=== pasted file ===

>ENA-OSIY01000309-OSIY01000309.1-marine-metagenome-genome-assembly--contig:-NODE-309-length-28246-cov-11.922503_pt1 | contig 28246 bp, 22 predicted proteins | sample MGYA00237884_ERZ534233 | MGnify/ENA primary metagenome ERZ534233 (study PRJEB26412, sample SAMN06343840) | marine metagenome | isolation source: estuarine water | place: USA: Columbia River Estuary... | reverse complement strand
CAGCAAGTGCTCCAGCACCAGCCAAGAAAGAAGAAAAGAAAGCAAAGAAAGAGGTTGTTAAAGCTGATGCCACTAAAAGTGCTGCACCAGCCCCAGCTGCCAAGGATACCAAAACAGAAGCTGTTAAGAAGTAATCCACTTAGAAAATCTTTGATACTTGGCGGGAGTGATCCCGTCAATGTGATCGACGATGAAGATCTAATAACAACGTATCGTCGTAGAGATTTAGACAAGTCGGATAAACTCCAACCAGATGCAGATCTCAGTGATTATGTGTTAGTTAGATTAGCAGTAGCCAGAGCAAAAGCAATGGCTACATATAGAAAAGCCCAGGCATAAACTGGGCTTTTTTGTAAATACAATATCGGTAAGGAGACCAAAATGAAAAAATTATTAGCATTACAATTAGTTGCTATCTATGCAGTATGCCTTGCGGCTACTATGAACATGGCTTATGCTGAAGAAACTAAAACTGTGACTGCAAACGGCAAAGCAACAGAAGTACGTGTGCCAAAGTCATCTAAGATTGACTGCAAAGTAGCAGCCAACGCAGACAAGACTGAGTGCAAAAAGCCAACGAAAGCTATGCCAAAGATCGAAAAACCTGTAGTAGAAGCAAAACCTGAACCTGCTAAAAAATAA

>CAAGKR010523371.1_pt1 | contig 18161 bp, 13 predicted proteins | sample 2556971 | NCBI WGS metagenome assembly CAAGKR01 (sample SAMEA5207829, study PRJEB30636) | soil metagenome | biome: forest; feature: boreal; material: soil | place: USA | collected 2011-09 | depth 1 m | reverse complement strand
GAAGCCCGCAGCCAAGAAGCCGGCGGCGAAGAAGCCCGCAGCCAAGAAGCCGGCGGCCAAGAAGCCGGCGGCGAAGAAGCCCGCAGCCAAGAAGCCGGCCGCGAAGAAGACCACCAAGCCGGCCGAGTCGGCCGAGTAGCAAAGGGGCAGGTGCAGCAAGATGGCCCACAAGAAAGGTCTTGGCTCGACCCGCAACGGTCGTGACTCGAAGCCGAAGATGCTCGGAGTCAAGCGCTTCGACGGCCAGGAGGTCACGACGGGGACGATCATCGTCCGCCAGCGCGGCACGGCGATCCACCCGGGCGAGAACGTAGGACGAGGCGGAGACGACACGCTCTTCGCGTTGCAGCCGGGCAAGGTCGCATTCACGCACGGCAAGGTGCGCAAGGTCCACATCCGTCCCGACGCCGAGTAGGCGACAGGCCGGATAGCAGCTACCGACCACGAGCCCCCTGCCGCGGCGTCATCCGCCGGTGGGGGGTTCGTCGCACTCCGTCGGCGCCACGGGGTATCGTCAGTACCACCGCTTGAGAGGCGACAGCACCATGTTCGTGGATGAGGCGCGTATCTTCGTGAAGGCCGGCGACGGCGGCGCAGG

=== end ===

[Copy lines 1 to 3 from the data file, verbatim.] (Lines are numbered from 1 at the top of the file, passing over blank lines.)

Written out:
>ENA-OSIY01000309-OSIY01000309.1-marine-metagenome-genome-assembly--contig:-NODE-309-length-28246-cov-11.922503_pt1 | contig 28246 bp, 22 predicted proteins | sample MGYA00237884_ERZ534233 | MGnify/ENA primary metagenome ERZ534233 (study PRJEB26412, sample SAMN06343840) | marine metagenome | isolation source: estuarine water | place: USA: Columbia River Estuary... | reverse complement strand
CAGCAAGTGCTCCAGCACCAGCCAAGAAAGAAGAAAAGAAAGCAAAGAAAGAGGTTGTTAAAGCTGATGCCACTAAAAGTGCTGCACCAGCCCCAGCTGCCAAGGATACCAAAACAGAAGCTGTTAAGAAGTAATCCACTTAGAAAATCTTTGATACTTGGCGGGAGTGATCCCGTCAATGTGATCGACGATGAAGATCTAATAACAACGTATCGTCGTAGAGATTTAGACAAGTCGGATAAACTCCAACCAGATGCAGATCTCAGTGATTATGTGTTAGTTAGATTAGCAGTAGCCAGAGCAAAAGCAATGGCTACATATAGAAAAGCCCAGGCATAAACTGGGCTTTTTTGTAAATACAATATCGGTAAGGAGACCAAAATGAAAAAATTATTAGCATTACAATTAGTTGCTATCTATGCAGTATGCCTTGCGGCTACTATGAACATGGCTTATGCTGAAGAAACTAAAACTGTGACTGCAAACGGCAAAGCAACAGAAGTACGTGTGCCAAAGTCATCTAAGATTGACTGCAAAGTAGCAGCCAACGCAGACAAGACTGAGTGCAAAAAGCCAACGAAAGCTATGCCAAAGATCGAAAAACCTGTAGTAGAAGCAAAACCTGAACCTGCTAAAAAATAA

>CAAGKR010523371.1_pt1 | contig 18161 bp, 13 predicted proteins | sample 2556971 | NCBI WGS metagenome assembly CAAGKR01 (sample SAMEA5207829, study PRJEB30636) | soil metagenome | biome: forest; feature: boreal; material: soil | place: USA | collected 2011-09 | depth 1 m | reverse complement strand